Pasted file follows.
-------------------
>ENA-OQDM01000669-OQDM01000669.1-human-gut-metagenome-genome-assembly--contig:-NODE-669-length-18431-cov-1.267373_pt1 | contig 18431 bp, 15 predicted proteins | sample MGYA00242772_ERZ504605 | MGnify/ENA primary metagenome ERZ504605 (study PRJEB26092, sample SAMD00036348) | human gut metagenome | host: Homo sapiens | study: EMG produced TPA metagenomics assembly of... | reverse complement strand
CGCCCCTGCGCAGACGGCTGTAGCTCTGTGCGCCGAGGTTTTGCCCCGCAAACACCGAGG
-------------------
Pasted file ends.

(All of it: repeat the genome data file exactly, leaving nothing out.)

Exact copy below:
>ENA-OQDM01000669-OQDM01000669.1-human-gut-metagenome-genome-assembly--contig:-NODE-669-length-18431-cov-1.267373_pt1 | contig 18431 bp, 15 predicted proteins | sample MGYA00242772_ERZ504605 | MGnify/ENA primary metagenome ERZ504605 (study PRJEB26092, sample SAMD00036348) | human gut metagenome | host: Homo sapiens | study: EMG produced TPA metagenomics assembly of... | reverse complement strand
CGCCCCTGCGCAGACGGCTGTAGCTCTGTGCGCCGAGGTTTTGCCCCGCAAACACCGAGG